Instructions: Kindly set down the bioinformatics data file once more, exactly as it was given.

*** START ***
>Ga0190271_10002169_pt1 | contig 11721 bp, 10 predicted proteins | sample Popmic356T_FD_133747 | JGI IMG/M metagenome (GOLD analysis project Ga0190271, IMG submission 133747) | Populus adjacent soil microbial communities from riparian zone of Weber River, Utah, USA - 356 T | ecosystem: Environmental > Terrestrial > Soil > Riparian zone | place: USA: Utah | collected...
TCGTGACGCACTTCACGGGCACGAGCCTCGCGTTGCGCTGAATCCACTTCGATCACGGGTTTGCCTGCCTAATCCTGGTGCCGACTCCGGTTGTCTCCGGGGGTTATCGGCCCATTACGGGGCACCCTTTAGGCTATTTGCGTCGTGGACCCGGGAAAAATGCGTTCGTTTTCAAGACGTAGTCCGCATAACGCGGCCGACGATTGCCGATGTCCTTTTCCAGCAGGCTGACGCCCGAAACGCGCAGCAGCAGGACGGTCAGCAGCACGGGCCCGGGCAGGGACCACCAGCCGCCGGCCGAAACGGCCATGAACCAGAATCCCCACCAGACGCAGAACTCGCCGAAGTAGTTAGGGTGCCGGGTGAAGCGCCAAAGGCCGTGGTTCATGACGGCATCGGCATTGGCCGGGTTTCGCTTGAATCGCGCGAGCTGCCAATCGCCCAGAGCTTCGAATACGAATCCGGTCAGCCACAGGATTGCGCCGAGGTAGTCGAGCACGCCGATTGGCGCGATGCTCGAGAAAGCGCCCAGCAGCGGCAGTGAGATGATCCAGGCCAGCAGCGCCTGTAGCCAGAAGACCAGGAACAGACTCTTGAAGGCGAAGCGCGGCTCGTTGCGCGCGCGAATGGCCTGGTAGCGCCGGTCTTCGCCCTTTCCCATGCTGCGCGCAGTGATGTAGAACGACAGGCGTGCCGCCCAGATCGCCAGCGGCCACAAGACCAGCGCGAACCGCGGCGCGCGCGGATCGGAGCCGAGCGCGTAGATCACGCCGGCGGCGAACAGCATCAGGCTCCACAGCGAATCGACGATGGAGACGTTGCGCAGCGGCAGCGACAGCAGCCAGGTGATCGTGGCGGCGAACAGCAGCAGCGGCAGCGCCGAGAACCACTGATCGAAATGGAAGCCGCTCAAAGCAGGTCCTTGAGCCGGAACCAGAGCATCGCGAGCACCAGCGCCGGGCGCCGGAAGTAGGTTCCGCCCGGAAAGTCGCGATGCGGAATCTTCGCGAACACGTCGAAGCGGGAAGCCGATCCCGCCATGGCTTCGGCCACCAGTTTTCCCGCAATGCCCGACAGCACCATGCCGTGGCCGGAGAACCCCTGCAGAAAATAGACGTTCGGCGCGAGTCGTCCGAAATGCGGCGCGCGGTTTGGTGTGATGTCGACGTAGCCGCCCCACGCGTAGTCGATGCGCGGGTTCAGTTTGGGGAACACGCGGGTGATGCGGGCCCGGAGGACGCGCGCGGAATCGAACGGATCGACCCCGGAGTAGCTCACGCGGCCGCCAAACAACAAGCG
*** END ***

>Ga0190271_10002169_pt1 | contig 11721 bp, 10 predicted proteins | sample Popmic356T_FD_133747 | JGI IMG/M metagenome (GOLD analysis project Ga0190271, IMG submission 133747) | Populus adjacent soil microbial communities from riparian zone of Weber River, Utah, USA - 356 T | ecosystem: Environmental > Terrestrial > Soil > Riparian zone | place: USA: Utah | collected...
TCGTGACGCACTTCACGGGCACGAGCCTCGCGTTGCGCTGAATCCACTTCGATCACGGGTTTGCCTGCCTAATCCTGGTGCCGACTCCGGTTGTCTCCGGGGGTTATCGGCCCATTACGGGGCACCCTTTAGGCTATTTGCGTCGTGGACCCGGGAAAAATGCGTTCGTTTTCAAGACGTAGTCCGCATAACGCGGCCGACGATTGCCGATGTCCTTTTCCAGCAGGCTGACGCCCGAAACGCGCAGCAGCAGGACGGTCAGCAGCACGGGCCCGGGCAGGGACCACCAGCCGCCGGCCGAAACGGCCATGAACCAGAATCCCCACCAGACGCAGAACTCGCCGAAGTAGTTAGGGTGCCGGGTGAAGCGCCAAAGGCCGTGGTTCATGACGGCATCGGCATTGGCCGGGTTTCGCTTGAATCGCGCGAGCTGCCAATCGCCCAGAGCTTCGAATACGAATCCGGTCAGCCACAGGATTGCGCCGAGGTAGTCGAGCACGCCGATTGGCGCGATGCTCGAGAAAGCGCCCAGCAGCGGCAGTGAGATGATCCAGGCCAGCAGCGCCTGTAGCCAGAAGACCAGGAACAGACTCTTGAAGGCGAAGCGCGGCTCGTTGCGCGCGCGAATGGCCTGGTAGCGCCGGTCTTCGCCCTTTCCCATGCTGCGCGCAGTGATGTAGAACGACAGGCGTGCCGCCCAGATCGCCAGCGGCCACAAGACCAGCGCGAACCGCGGCGCGCGCGGATCGGAGCCGAGCGCGTAGATCACGCCGGCGGCGAACAGCATCAGGCTCCACAGCGAATCGACGATGGAGACGTTGCGCAGCGGCAGCGACAGCAGCCAGGTGATCGTGGCGGCGAACAGCAGCAGCGGCAGCGCCGAGAACCACTGATCGAAATGGAAGCCGCTCAAAGCAGGTCCTTGAGCCGGAACCAGAGCATCGCGAGCACCAGCGCCGGGCGCCGGAAGTAGGTTCCGCCCGGAAAGTCGCGATGCGGAATCTTCGCGAACACGTCGAAGCGGGAAGCCGATCCCGCCATGGCTTCGGCCACCAGTTTTCCCGCAATGCCCGACAGCACCATGCCGTGGCCGGAGAACCCCTGCAGAAAATAGACGTTCGGCGCGAGTCGTCCGAAATGCGGCGCGCGGTTTGGTGTGATGTCGACGTAGCCGCCCCACGCGTAGTCGATGCGCGGGTTCAGTTTGGGGAACACGCGGGTGATGCGGGCCCGGAGGACGCGCGCGGAATCGAACGGATCGACCCCGGAGTAGCTCACGCGGCCGCCAAACAACAAGCG